by Curt Bentley

Political engagement.  It’s an American tradition.

Kind of.

I recently attended the 2018 Davis County Republican Convention, which was, at turns, inspiring and disgusting.  And when it was disgusting, it was less because of the positions are taken or not taken and more because of the general nastiness…all among supposed friends and colleagues.  Politics has been compared to sausage making, and, while I get that political progress ain’t pretty, there’s sausage making and then there’s just plain meat destroying.

Some of what passes for political engagement, I want no part of.

For years, I imagined I was politically engaged.  I read RealClearPolitics and the Salt Lake Tribune every morning.  I kept track of the latest posts on Facebook.  I debated endlessly with others about important topics like immigration reform, healthcare policy, free speech, judicial independence, racism, political philosophy and a whole host of other topics.  I like to think that I thoughtfully considered others’ viewpoints.  I consciously forced myself to regularly read articles I assumed I would disagree with in order to understand alternative perspectives.  I followed the state legislature and blogged about political goings-on (just like I’m kind of doing now).  I even participated in campaigns and party conventions as a delegate and volunteer.

But I was only superficially politically engaged.  I was really politically obsessed.  And there’s a big difference.

Representatives are politically engaged.  Lobbyists are politically engaged.  Bureaucrats are politically engaged.  Each of these groups may, of course, also be politically obsessed — and their obsession is as harmful, if not more harmful than that of the unengaged — but of necessity, they are politically engaged.  However, the endless political armchair quarterbacks — of which I am one — aren’t really engaged with politics, we’re obsessed by it.

Or, if I’m to put it less charitably (but perhaps more accurately), we’re obsessed with ourselves, and have found a ready platform from which to gain an audience from among folks who would otherwise look at us and say, “Why should I listen to that guy?”  Politics is low-hanging fruit in the sense that anyone can generate a following by championing a cause.  It doesn’t take any particular competency to do that.

I’m going to offer it as my generally irrelevant opinion that we’d be better off without our collective political obsession.  It’s primarily our political obsession that creates the divisiveness we all bemoan.  It’s our political obsession that does much to hamstring the ability of representatives to get work done.  It’s our political obsession that tends to lead us to act and react in ways that undermine the very things we profess to care so much about.

We treat politics like a sporting event as opposed to a business meeting.  We carry signs, paint our faces, tailgate, insult the other team, revel in our team’s victories and our opponent’s defeats, and lose our tempers or gloat over outcomes that likely have very little impact on us personally — except that we’ve tied them so close to our own self-esteem they feel like glorious, individual validations or bitter, personal defeats.  And, as a consequence, many of our political rivalries, just like our sporting ones, become zero-sum, win-at-all-costs fights to the death.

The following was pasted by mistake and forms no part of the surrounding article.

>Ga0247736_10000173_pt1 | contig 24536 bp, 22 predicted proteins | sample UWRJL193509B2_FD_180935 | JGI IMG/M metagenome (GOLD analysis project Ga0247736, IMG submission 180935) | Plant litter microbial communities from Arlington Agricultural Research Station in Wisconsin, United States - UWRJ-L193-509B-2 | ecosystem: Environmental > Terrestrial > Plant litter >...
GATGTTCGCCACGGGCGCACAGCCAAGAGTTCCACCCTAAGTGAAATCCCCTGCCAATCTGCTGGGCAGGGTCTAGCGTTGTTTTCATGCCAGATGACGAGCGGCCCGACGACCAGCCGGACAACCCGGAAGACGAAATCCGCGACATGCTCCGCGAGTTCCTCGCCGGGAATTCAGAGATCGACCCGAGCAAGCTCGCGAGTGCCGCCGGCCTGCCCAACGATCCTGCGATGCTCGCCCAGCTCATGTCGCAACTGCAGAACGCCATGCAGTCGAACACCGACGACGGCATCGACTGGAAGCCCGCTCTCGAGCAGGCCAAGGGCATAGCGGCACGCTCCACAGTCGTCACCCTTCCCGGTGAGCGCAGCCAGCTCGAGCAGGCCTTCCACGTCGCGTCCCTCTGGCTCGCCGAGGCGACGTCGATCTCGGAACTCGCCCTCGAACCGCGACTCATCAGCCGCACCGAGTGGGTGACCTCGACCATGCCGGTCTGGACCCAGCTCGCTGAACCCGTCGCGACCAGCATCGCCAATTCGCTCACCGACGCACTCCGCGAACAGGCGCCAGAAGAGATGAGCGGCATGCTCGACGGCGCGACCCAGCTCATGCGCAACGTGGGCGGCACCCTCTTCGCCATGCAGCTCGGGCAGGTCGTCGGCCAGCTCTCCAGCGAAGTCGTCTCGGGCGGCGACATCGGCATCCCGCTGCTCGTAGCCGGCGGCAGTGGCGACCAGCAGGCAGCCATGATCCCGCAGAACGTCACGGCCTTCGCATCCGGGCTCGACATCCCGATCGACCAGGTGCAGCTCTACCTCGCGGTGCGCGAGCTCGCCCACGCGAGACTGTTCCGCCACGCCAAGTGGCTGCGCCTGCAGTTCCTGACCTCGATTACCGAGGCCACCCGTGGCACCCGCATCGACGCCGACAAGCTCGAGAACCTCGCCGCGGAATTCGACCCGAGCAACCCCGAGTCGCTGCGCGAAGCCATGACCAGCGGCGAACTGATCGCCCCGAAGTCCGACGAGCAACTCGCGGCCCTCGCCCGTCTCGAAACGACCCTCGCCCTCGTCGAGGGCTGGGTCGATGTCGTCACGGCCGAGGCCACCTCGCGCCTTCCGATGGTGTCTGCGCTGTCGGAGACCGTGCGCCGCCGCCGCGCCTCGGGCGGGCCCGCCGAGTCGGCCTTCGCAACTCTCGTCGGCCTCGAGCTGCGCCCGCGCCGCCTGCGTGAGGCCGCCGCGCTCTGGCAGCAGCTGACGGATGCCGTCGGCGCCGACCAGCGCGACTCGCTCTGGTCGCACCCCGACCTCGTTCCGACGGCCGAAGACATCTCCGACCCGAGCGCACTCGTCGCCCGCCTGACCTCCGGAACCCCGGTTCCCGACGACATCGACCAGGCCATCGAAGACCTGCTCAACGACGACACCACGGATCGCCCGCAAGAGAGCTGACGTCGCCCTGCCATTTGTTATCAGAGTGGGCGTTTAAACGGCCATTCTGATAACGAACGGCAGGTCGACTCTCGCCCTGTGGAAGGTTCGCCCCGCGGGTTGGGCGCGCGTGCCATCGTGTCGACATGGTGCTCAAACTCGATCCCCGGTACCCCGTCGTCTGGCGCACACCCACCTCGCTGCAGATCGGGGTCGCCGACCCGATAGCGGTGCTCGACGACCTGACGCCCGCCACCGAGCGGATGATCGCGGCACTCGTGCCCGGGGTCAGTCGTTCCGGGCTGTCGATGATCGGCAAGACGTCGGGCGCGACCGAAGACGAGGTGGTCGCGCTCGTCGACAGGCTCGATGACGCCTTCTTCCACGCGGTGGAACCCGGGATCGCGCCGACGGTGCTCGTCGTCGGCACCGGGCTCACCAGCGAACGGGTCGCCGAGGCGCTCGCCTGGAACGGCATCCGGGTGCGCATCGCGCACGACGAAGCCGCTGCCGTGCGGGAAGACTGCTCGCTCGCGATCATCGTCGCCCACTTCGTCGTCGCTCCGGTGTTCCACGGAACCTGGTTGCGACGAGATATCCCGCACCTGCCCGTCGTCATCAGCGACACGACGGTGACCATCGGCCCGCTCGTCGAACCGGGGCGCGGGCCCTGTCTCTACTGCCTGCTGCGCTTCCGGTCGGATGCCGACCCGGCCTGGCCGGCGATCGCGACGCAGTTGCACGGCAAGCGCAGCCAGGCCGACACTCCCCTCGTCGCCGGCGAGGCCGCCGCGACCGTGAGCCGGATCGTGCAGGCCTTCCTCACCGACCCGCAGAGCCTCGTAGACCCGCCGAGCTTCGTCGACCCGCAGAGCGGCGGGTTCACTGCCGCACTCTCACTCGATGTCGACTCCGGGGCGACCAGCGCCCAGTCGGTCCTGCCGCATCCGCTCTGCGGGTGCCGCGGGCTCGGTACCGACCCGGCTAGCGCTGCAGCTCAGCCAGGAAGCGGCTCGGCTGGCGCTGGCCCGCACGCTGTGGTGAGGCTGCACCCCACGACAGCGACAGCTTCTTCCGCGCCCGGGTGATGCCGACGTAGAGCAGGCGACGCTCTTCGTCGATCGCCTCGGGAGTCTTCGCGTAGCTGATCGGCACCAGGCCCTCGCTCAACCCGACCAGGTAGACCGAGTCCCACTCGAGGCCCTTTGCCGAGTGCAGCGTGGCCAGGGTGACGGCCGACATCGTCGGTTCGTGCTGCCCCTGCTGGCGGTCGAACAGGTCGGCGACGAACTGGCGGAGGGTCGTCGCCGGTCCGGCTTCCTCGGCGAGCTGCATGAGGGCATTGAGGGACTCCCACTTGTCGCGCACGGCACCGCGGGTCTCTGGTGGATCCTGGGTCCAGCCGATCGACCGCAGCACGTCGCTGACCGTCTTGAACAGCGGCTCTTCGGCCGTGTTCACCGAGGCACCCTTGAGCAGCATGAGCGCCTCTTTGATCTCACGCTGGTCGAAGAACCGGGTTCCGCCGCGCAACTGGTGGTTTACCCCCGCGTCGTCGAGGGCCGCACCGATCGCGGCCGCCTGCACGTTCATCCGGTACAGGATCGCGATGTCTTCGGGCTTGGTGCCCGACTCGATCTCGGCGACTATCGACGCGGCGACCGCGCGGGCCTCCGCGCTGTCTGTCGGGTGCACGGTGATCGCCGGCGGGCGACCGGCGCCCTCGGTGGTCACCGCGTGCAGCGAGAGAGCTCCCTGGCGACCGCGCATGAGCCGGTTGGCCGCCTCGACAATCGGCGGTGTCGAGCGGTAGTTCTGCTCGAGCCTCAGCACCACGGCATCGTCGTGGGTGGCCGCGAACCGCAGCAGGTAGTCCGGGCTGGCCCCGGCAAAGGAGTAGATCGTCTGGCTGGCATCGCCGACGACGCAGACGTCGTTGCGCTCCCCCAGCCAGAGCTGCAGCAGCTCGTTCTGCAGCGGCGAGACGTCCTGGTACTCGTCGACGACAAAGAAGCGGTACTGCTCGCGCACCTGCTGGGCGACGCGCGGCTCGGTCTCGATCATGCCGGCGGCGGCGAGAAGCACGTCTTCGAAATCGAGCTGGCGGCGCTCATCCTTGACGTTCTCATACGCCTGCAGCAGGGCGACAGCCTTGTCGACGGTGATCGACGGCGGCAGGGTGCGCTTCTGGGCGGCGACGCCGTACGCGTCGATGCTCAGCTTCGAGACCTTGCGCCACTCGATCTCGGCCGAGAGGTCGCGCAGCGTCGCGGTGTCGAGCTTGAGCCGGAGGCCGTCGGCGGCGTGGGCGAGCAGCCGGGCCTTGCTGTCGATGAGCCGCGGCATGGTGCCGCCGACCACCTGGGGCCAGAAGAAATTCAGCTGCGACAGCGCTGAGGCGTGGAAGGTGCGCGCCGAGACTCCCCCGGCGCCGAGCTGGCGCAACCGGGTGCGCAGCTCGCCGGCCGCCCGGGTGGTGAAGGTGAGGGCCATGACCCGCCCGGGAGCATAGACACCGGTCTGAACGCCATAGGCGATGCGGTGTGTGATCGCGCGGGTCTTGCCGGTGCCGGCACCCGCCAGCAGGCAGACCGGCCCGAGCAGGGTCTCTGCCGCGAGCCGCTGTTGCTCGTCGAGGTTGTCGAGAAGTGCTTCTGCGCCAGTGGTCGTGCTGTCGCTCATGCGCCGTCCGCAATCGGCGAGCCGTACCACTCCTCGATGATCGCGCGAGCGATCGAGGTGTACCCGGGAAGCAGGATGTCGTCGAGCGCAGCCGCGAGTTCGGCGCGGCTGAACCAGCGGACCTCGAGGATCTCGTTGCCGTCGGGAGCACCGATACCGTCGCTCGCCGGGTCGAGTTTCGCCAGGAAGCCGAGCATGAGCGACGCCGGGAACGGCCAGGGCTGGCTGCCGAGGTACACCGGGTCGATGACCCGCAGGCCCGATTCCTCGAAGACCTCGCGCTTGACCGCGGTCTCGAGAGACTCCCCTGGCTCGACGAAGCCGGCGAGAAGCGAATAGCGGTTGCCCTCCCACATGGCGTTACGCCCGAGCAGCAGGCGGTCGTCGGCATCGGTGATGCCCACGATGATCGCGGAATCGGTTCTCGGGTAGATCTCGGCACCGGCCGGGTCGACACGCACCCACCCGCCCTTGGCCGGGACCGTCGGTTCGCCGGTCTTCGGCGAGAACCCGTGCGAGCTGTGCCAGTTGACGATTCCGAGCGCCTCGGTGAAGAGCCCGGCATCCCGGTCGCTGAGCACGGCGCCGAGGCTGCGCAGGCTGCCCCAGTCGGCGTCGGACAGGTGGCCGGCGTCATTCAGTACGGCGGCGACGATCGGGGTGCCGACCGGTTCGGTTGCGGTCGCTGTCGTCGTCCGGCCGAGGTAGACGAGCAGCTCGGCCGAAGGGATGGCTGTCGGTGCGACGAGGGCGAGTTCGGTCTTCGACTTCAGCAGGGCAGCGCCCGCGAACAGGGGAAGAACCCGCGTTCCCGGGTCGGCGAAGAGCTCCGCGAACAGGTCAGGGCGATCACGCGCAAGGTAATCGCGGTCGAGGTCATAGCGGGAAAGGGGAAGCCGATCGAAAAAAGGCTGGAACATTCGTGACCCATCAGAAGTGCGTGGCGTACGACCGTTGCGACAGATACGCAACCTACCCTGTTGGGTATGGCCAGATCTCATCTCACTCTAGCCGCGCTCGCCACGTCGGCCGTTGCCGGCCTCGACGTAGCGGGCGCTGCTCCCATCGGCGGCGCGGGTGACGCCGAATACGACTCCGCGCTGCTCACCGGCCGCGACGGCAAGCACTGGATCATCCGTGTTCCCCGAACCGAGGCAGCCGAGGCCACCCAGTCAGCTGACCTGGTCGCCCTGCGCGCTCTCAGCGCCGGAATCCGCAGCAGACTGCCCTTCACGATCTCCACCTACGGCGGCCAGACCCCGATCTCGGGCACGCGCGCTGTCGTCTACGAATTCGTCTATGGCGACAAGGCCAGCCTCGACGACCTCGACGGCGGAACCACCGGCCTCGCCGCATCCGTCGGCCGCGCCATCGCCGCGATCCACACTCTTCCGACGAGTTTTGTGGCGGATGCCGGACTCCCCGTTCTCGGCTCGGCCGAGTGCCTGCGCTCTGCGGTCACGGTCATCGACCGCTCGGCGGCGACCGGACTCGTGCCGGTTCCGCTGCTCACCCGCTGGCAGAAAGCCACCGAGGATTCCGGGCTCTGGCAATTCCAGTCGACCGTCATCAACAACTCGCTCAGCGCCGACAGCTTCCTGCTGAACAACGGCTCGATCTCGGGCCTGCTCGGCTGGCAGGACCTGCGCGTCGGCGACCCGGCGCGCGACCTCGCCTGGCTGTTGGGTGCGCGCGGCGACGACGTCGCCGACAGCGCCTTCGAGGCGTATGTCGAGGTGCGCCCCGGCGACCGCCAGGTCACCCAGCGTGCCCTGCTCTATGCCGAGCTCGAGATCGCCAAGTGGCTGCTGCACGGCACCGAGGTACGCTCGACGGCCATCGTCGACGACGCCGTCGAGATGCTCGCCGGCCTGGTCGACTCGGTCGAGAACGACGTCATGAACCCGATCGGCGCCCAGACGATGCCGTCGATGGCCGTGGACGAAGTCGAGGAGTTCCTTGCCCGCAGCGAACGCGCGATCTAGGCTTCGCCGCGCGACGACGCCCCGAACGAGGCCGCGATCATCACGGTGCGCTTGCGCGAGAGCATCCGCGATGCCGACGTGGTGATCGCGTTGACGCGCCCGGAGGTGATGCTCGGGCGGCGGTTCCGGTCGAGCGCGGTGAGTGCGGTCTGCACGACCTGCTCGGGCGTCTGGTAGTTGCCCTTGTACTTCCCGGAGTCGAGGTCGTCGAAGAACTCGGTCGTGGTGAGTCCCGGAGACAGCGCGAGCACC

I don’t know what it is about those of us who are politically obsessed.  Are we trying to save our friends and neighbors from themselves? Are we all just trying to build a base for eventual election? Are we trying to make the world in our own image?  Are we just gunning for validation in the form of likes and fawning comments?

I think each of those things may play a part, but I’m convinced it’s not all selfish.  I think most of us really care, really want to help, and really we think we can.  But maybe we don’t know how, or we don’t have a platform.  So, we wade into the war and start swinging away with our weapons of logic and wit, justifying the casualties as “the price of freedom,” or “the price of fairness,” or “self-defense,” or whatever our justification de jour is.

And here is the takeaway — I think that when we simply obsess, or when we let our obsession drive our engagement, we end up doing more harm than good.  We sabotage our own priorities and the whole process.

Could it be possible that American politics could stand for — and even benefit from — LESS engagement?  To even suggest such a thing is to violate a basic democratic (little “d”) article of faith!  But if we’re talking obsession presented as engagement, then, perhaps, I think so.  Or, at least it’s worth considering.

I, for one, am going to take a good look in the mirror when it comes to my own political participation, and try and convert some of the obsession into true engagement, or else, just into more productive, non-political activities.  The world doesn’t need my opinion (other than this post, haha).  Engagement is helpful.  Obsession is not.

I’d invite my fellow obsessors to join me.

 

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